Germany's highest court will decide Wednesday whether to re-open the controversial Mannesmann case -- a decision that may see the head of Germany's largest bank, Josef Ackermann, in court again.
Josef Ackermann might not be so lucky the second time around
Deutsche Bank chief Josef Ackermann could find his future hanging in the balance this week if Germany's highest court decides to re-open the long-running Mannesmann case in which the highly unpopular Swiss banker is one of the main defendants.
Ackermann has long been under fire for brutally slashing thousands of jobs at a time when Deutsche Bank was turning in record profits and he himself was the highest paid chief executive in the country.
And he was heavily criticized for a series of subsequent public relations disasters.
Most recently, he took more flak following the decision by Deutsche Bank's real estate arm to temporarily freeze one of its real estate funds.
Case likely to be re-opened
Despite the seemingly never-ending controversy, Ackermann has so far held on to his seat as head of Germany's biggest bank.
But observers say his position could become untenable if the Bundesgerichtshof or Federal Supreme Court rules on Wednesday that the so-called Mannesmann affair has to be re-opened.
The company has been surrounded by controversy
All the indications appear to point to a revival of the case, in which Ackermann and five other top executives are accused of breach of fiduciary duty when they rubber-stamped multi-million-euro golden handshakes to managers at the end of the fierce Mannesmann-Vodafone takeover battle in 2000.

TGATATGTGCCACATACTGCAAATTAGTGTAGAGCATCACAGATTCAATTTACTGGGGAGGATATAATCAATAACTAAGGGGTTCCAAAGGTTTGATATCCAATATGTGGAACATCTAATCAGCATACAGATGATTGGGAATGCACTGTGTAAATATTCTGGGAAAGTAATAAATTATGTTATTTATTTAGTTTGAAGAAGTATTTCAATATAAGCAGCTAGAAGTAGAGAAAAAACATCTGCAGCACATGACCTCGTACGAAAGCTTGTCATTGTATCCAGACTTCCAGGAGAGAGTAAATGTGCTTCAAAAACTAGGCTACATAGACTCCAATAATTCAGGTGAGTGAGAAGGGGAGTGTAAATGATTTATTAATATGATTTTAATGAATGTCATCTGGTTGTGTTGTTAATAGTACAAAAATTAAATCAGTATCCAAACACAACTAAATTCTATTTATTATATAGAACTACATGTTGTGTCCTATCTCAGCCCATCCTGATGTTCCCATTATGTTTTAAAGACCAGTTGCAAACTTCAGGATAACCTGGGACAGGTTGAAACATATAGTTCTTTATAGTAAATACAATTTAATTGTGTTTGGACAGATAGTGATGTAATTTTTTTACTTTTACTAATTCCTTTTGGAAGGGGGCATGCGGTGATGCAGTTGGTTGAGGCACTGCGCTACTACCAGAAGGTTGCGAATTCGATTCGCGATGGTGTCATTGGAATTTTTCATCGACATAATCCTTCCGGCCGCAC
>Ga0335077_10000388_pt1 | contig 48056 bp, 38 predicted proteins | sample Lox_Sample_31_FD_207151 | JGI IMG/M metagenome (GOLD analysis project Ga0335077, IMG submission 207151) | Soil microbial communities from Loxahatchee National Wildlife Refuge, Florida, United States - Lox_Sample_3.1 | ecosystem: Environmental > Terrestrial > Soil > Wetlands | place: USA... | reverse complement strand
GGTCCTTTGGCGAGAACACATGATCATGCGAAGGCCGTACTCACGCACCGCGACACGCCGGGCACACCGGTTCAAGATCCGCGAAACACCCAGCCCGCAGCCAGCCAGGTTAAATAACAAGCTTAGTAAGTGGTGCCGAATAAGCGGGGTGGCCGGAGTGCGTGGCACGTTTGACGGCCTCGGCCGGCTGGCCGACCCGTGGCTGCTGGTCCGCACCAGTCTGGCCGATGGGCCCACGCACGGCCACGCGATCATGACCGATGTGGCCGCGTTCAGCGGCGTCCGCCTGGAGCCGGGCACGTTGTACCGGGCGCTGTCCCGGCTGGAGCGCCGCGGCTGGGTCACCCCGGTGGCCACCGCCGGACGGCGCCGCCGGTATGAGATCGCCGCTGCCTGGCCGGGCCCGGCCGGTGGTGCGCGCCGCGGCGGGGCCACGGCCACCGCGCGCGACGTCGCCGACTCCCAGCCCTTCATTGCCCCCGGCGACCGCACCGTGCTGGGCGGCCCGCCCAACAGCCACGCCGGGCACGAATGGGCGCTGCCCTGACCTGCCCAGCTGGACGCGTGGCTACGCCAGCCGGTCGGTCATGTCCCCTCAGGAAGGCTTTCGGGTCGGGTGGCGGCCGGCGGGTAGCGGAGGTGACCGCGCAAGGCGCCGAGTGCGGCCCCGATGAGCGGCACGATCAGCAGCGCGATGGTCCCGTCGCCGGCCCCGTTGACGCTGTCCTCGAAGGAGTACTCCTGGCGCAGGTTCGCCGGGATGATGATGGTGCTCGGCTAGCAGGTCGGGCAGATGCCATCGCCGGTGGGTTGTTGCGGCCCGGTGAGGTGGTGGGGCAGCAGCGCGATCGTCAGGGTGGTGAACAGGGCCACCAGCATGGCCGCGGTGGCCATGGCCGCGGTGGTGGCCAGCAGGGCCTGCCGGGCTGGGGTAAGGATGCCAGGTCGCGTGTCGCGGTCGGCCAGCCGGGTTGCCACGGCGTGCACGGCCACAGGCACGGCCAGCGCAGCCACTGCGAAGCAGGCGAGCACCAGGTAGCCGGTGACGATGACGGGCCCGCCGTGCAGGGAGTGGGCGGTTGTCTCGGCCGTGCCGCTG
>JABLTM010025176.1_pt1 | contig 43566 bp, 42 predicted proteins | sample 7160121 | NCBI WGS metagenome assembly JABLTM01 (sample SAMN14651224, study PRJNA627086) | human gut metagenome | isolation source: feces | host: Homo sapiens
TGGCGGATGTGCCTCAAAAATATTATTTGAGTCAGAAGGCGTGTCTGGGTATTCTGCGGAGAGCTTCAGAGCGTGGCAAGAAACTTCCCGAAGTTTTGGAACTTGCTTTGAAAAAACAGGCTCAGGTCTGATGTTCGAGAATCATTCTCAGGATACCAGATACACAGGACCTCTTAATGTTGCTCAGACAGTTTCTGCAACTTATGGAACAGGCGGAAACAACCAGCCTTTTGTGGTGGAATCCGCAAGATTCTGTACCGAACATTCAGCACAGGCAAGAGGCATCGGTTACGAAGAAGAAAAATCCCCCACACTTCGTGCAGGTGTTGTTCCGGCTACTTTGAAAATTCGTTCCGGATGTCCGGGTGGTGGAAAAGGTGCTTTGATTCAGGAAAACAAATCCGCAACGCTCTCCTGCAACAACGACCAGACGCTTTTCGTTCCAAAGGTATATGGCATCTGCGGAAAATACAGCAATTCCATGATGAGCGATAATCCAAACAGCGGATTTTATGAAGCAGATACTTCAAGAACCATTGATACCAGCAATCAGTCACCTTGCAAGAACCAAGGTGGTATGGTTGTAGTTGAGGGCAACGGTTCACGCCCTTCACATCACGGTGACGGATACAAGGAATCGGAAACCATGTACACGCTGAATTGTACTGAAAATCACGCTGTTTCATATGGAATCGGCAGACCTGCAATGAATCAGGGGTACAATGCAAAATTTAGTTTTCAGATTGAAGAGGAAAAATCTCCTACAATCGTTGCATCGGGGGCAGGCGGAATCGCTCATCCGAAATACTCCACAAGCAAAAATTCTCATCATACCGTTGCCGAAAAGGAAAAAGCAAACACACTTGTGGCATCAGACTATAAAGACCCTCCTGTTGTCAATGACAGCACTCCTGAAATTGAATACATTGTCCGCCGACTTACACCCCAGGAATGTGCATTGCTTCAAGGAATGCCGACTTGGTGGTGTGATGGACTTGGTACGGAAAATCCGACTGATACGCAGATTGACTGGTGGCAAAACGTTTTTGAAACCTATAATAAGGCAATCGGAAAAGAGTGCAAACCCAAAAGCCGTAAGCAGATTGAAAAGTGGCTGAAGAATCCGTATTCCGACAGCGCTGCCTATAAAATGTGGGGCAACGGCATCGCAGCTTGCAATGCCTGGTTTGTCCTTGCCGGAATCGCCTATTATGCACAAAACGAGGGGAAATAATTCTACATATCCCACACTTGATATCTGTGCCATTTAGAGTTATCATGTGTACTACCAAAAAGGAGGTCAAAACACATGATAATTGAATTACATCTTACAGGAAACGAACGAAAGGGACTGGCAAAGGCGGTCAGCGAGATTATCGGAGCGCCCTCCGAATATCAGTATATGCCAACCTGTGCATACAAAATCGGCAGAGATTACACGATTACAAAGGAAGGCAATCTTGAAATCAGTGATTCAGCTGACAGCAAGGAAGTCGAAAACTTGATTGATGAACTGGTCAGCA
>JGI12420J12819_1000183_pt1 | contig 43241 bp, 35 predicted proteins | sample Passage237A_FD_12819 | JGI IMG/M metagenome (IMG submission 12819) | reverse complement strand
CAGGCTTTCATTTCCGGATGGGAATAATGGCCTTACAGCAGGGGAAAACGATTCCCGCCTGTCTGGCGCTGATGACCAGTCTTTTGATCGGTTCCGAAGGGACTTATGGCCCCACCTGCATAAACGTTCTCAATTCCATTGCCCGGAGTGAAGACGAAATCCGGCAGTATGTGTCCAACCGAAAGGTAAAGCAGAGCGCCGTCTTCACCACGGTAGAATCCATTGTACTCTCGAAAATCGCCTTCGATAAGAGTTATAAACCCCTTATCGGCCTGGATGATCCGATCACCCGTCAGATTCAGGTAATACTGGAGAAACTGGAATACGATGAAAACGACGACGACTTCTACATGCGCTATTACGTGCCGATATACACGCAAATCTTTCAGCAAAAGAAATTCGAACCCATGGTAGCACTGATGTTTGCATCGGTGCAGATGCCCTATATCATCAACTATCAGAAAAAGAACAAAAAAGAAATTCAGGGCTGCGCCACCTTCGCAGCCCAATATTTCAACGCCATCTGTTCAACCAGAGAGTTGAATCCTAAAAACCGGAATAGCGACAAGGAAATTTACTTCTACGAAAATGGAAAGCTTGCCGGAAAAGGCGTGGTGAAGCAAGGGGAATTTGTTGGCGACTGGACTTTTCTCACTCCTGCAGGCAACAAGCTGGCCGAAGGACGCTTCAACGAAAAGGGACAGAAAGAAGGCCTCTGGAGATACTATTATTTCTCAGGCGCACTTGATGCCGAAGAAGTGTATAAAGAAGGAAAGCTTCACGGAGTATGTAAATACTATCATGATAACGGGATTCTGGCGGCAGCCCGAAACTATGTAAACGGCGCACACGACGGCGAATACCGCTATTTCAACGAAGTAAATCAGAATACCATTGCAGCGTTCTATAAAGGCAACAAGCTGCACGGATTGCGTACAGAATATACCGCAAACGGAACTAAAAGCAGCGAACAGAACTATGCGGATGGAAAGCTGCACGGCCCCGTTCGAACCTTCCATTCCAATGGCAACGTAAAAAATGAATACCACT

Ackermann's co-defendants are former Mannesmann chairman Klaus Esser, Mannesmann's former supervisory board chief Joachim Funk, the former head of the powerful IG Metall labour union, Klaus Zwickel, and two others, Jürgen Ladberg and Dietmar Drost.
Judge sceptical of acquittal
In July 2004, the six men were acquitted of breaking the law by approving a total 111.5 million Deutsch Marks (57 million euros, $68 million) in payouts for former Mannesmann executives. Esser himself pocketed 16.4 million euros.
A court in Düsseldorf ruled that while the size of the payouts went against Mannesmann's interests and were therefore not admissible under German stock law, they did not constitute criminal action, as claimed by the prosecution.
The prosecution had been demanding prison sentences of varying length with or without probation for the defendants.
The case could take more than one year
But already at the end of October, supreme court judge Klaus Tolksdorf expressed scepticism about the original acquittal.
And if the Karlsruhe court does finally decide on Wednesday to re-open the case, Ackermann will find himself in the dock once again.
A repeat of the original trial, in which Ackermann as the country's most powerful banker was compelled to attend court twice a week over a period of six months, would be unsupportable for a bank of Deutsche Bank's standing, observers say.
The defense argues that the payouts were in line with international practice and reflected the increase in value of Mannesmann shares during the 188-billion-euro takeover battle with Vodafone.
But the prosecution insists the payments were nothing more than "presents" of money that was not the supervisory board's to distribute.